Forecasts for Red Tide air quality on the way

Government agencies are working on warnings for beaches affected by toxins released from the microscopic algae.

A lifeguard at Lido Beach in Sarasota County wears a respirator to help prevent breathing in the toxins released into the air by Red Tide. A new forecast may be able to provide warnings to harsh air conditions. [Eve Edelheit | Florida Beach Insider photo]
A lifeguard at Lido Beach in Sarasota County wears a respirator to help prevent breathing in the toxins released into the air by Red Tide. A new forecast may be able to provide warnings to harsh air conditions. [Eve Edelheit | Florida Beach Insider photo]

The Red Tide algae bloom now afflicting beaches across the state doesn’t just kill fish and other marine life. It also can cause respiratory problems for people.

When the bloom’s toxins get picked up by breezes blowing toward land, anyone who inhales them is likely to wind up coughing, sneezing and wheezing. For people who already suffer from respiratory problems, the toxins can produce more severe symptoms.

However, there’s no way of knowing in advance which beaches have bad air.

Now local and federal government agencies are working on fixing that problem.

Pinellas County has formed a partnership with the National Oceanic and Atmospheric Administration to produce a forecast for which beaches to avoid because Red Tide toxins are in the air. According to officials from both agencies, this will be a first-of-its-kind forecast.

"We’re excited to see how this comes out," said Kelli Hammer Levy, director of the Pinellas County environmental management department.

READ MORE: Answers to questions about Red Tide.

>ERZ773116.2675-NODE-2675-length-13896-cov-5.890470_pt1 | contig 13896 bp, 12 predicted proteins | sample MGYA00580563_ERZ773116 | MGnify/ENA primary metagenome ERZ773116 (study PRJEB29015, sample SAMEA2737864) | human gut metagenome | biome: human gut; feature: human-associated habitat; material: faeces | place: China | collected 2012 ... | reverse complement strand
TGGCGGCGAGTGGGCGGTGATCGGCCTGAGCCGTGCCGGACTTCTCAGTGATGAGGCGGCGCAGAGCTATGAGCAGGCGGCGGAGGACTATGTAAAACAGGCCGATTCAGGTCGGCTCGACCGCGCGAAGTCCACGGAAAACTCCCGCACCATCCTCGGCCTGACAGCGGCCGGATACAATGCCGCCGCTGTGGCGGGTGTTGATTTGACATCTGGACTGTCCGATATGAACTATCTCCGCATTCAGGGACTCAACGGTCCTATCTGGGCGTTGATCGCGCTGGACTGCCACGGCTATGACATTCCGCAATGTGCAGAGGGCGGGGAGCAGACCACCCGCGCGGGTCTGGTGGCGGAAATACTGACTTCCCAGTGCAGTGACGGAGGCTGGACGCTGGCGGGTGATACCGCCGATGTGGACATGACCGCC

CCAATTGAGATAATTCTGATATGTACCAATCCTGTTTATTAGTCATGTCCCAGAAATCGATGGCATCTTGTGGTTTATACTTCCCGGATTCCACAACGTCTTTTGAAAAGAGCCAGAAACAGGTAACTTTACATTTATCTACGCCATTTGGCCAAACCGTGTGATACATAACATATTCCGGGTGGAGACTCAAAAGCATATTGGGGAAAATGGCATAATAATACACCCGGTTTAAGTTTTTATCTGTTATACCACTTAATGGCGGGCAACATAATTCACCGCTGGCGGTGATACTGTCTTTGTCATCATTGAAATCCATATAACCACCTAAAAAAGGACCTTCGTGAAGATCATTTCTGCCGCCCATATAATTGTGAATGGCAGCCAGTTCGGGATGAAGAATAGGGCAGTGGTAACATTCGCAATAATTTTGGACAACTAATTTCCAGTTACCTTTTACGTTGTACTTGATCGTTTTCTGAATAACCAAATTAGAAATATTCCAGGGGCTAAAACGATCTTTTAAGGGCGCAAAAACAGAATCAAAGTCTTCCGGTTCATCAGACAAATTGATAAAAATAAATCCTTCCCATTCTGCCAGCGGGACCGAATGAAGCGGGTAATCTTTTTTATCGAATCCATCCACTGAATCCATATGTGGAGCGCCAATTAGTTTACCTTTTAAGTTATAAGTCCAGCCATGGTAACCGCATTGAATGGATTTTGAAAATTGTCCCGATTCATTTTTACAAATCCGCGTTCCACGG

A spokesman for the federal agency, Brady Phillips, said the scientists working on the project hope to unveil it sometime this month.

The agency already has a forecasting tool that predicts which counties would have toxin-filled breezes, he said. Now, with Pinellas County workers collecting air samples as well as water samples on its beaches four days a week, the federal agency can use that in making the forecast for specific beaches.

"It produces a forecast every three hours," Levy said.

To create the forecasts, they use data collected by satellites to look at the location of Red Tide blooms, and combine that with checks on the wind direction and speed.

The goal is "to produce near real-time exposure levels" for Red Tide’s airborne toxins, said Barb Kirpatrick, a harmful algae bloom expert who is executive director of the Gulf of Mexico Coastal Ocean Observing System Regional Association, which works with the federal agency.

READ MORE: Is Red Tide affecting Florida's seafood? It's best to ask before you eat.

The results will be posted on a web site run by Kirkpatrick’s group. At first, Phillips said, there will be a demonstrator version for Pinellas County officials to use.

"Eventually it will be available for the public to use too," he said.

Their goal, Kirkpatrick said, is to produce predictions for "every beach, every day." If the Pinellas County program is successful, she said, they hope to expand it to other coastal counties as well.

The Red Tide bloom going on now was first detected last November. It intensified over the summer and crept northward until it covered 130 miles of the coast.

It reached Pinellas County in early September, dumping hundreds of tons of dead fish on the beaches and in nearby waterways, and driving tourists away from the local hotels. Scientists have called it the worst bloom in a decade.

READ MORE: Red Tide can affect birds along the shore.

Studies by Mote Marine Laboratory in Sarasota have found that the wind-borne toxins from Red Tide can travel up to a mile inland, depending on how strong the breeze is. That means even people who are several blocks away from a beach could be affected.

Generally the toxins make people start coughing, sneezing, tearing up and feeling an itch in the back of their throats. But the effects are so much worse for people with asthma or emphysema that the state Department of Health advises them to avoid Red Tide areas.

This article originally appeared in the Tampa Bay Times on Oct. 1, 2018.

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Craig Pittman is the environmental reporter at the Tampa Bay Times. A native Floridian, he is the author of several books about the state.